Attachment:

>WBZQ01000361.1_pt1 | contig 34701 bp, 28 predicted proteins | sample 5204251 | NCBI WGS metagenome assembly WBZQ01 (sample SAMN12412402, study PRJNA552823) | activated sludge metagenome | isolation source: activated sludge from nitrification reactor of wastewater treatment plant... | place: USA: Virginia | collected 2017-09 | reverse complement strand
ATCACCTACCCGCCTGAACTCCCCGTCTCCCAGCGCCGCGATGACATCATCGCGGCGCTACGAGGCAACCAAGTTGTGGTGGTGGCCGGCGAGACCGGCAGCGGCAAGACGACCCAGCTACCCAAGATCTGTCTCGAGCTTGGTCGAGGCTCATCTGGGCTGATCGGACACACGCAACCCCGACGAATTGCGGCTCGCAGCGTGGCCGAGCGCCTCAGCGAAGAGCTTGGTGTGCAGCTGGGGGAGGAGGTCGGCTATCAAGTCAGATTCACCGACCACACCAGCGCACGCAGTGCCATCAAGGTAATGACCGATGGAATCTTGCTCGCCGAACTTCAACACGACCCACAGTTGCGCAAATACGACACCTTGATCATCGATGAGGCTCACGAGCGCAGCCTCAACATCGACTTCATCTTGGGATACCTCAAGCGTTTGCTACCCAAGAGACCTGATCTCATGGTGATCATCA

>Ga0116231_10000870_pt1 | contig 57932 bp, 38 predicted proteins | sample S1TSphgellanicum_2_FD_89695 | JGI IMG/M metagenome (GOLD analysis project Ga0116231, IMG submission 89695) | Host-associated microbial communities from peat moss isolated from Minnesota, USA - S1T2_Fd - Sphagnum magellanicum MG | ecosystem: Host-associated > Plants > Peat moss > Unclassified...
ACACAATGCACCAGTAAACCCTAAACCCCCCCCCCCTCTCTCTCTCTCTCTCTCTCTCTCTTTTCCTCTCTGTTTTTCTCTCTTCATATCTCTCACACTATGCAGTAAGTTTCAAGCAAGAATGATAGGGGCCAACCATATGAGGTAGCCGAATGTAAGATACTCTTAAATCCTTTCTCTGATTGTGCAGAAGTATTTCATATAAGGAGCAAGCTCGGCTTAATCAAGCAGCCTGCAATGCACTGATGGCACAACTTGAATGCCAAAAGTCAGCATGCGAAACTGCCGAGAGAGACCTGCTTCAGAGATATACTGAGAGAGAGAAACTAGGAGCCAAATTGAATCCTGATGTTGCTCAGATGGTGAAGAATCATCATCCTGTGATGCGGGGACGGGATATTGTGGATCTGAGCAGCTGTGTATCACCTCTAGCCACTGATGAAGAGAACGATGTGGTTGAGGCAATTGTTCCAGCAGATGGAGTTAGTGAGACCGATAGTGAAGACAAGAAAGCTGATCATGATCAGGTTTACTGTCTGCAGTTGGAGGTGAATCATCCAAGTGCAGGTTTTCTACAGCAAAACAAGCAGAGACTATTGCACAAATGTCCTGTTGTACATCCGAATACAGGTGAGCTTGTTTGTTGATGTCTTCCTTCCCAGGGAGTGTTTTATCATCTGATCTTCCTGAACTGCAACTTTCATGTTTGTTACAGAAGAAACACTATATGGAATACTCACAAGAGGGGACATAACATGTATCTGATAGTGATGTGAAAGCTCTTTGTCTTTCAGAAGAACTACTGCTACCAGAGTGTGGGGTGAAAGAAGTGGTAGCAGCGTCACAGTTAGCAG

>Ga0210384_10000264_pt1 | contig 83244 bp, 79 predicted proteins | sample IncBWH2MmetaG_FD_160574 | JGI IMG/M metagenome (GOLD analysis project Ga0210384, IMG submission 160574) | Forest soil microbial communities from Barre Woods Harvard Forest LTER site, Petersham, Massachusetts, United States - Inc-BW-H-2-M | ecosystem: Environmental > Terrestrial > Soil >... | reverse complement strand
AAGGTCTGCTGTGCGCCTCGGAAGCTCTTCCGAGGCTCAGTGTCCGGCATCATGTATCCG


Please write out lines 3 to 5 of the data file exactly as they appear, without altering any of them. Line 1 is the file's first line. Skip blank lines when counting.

>Ga0116231_10000870_pt1 | contig 57932 bp, 38 predicted proteins | sample S1TSphgellanicum_2_FD_89695 | JGI IMG/M metagenome (GOLD analysis project Ga0116231, IMG submission 89695) | Host-associated microbial communities from peat moss isolated from Minnesota, USA - S1T2_Fd - Sphagnum magellanicum MG | ecosystem: Host-associated > Plants > Peat moss > Unclassified...
ACACAATGCACCAGTAAACCCTAAACCCCCCCCCCCTCTCTCTCTCTCTCTCTCTCTCTCTTTTCCTCTCTGTTTTTCTCTCTTCATATCTCTCACACTATGCAGTAAGTTTCAAGCAAGAATGATAGGGGCCAACCATATGAGGTAGCCGAATGTAAGATACTCTTAAATCCTTTCTCTGATTGTGCAGAAGTATTTCATATAAGGAGCAAGCTCGGCTTAATCAAGCAGCCTGCAATGCACTGATGGCACAACTTGAATGCCAAAAGTCAGCATGCGAAACTGCCGAGAGAGACCTGCTTCAGAGATATACTGAGAGAGAGAAACTAGGAGCCAAATTGAATCCTGATGTTGCTCAGATGGTGAAGAATCATCATCCTGTGATGCGGGGACGGGATATTGTGGATCTGAGCAGCTGTGTATCACCTCTAGCCACTGATGAAGAGAACGATGTGGTTGAGGCAATTGTTCCAGCAGATGGAGTTAGTGAGACCGATAGTGAAGACAAGAAAGCTGATCATGATCAGGTTTACTGTCTGCAGTTGGAGGTGAATCATCCAAGTGCAGGTTTTCTACAGCAAAACAAGCAGAGACTATTGCACAAATGTCCTGTTGTACATCCGAATACAGGTGAGCTTGTTTGTTGATGTCTTCCTTCCCAGGGAGTGTTTTATCATCTGATCTTCCTGAACTGCAACTTTCATGTTTGTTACAGAAGAAACACTATATGGAATACTCACAAGAGGGGACATAACATGTATCTGATAGTGATGTGAAAGCTCTTTGTCTTTCAGAAGAACTACTGCTACCAGAGTGTGGGGTGAAAGAAGTGGTAGCAGCGTCACAGTTAGCAG

>Ga0210384_10000264_pt1 | contig 83244 bp, 79 predicted proteins | sample IncBWH2MmetaG_FD_160574 | JGI IMG/M metagenome (GOLD analysis project Ga0210384, IMG submission 160574) | Forest soil microbial communities from Barre Woods Harvard Forest LTER site, Petersham, Massachusetts, United States - Inc-BW-H-2-M | ecosystem: Environmental > Terrestrial > Soil >... | reverse complement strand